Former FEMA director Michael Brown, famously fired for mishandling Hurricane Katrina relief efforts, is criticizing President Obama for responding to Hurricane Sandy too quickly.
Yesterday, Brown told the Denver Westword, "One thing [Obama]'s gonna be asked is, why did he jump on this so quickly and go back to D.C. so quickly..."
According to Brown, Obama jumped the gun by holding his first Hurricane Sandy related press conference a full day before the disaster hit. "My guess is, he wants to get ahead of it—he doesn't want anybody to accuse him of not being on top of it or not paying attention or playing politics in the middle of it," he says. "He probably could've had a little more impact doing it today."
Unfortunately Brown—better known as Brownie since President George W. Bush said, "You're doing a heck of a job, Brownie," mere days before firing him in the wake of the botched Katrina response—may not be the most qualified person to offer advice.
Brown had almost no experience in emergency or disaster management before he joined the Federal Emergency Management Agency as general counsel in 2001. Prior to that he was a lawyer for the International Arabian Horse Association. His only experience in emergency management came at the beginning of his career in the 1970's, when as an assistant to the city manager in Edmund, Ok., he may have overseen the emergency services division depending on who you ask.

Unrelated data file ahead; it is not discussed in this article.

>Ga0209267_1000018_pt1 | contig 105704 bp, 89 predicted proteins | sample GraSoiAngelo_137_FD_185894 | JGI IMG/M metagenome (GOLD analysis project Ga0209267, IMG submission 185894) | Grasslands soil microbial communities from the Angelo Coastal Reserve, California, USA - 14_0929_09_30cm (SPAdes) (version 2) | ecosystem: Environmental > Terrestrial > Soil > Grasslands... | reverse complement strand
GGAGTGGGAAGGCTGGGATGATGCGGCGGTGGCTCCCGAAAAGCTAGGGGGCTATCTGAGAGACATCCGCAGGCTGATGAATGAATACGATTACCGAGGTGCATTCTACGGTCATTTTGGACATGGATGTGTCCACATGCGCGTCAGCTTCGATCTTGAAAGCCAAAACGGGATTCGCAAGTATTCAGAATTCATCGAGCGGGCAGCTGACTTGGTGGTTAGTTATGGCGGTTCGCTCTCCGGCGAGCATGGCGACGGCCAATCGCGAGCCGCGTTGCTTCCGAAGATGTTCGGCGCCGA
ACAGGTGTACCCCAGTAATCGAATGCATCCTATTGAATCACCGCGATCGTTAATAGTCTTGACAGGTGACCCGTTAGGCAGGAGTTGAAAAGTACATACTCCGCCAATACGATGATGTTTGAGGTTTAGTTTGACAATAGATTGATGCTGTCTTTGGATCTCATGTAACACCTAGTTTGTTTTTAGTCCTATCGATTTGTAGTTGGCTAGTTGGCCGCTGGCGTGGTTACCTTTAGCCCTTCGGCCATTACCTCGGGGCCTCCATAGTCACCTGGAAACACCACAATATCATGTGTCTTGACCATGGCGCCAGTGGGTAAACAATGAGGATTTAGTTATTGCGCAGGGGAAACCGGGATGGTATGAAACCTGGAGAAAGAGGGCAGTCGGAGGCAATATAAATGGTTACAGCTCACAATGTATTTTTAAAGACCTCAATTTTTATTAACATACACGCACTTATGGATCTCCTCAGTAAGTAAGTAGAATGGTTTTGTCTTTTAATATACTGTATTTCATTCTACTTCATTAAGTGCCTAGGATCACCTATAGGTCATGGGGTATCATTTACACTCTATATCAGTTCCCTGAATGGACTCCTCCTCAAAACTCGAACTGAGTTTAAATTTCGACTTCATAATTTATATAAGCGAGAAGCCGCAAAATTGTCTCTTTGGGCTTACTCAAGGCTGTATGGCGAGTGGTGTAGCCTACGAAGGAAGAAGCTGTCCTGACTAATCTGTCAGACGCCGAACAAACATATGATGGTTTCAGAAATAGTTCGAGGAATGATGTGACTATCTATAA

Today Brown says he was the Bush administration's scapegoat, and not really to blame for the failings of the FEMA response to Katrina, but it's tough to blame him too much either way, given how poorly his career had prepared him to run an agency like FEMA.
Fortunately, our current FEMA administrator has a much more applicable resumé. President Obama picked Craig Fugate to run FEMA when he took office. Fugate is a Florida native with decades of experience in emergency management. He started his career as a volunteer firefighter, and eventually rose up to run the Florida Division of Emergency Management.
It's early, but so far, the Obama administration appears to be handling the Hurricane Sandy relief efforts well. New Jersey's Governor Chris Christie had nothing but praise for the president and FEMA Tuesday morning.
In contrast to Obama's quick response, is Mitt Romney's lack of a response. Romney announced he would cancel campaign events in light of the storm, but held a "storm relief event" in the same location with the same guest line-up. When asked at that event whether he would eliminate FEMA as president five separate times, he refused to respond.
A quick response sure seems better than no response at all.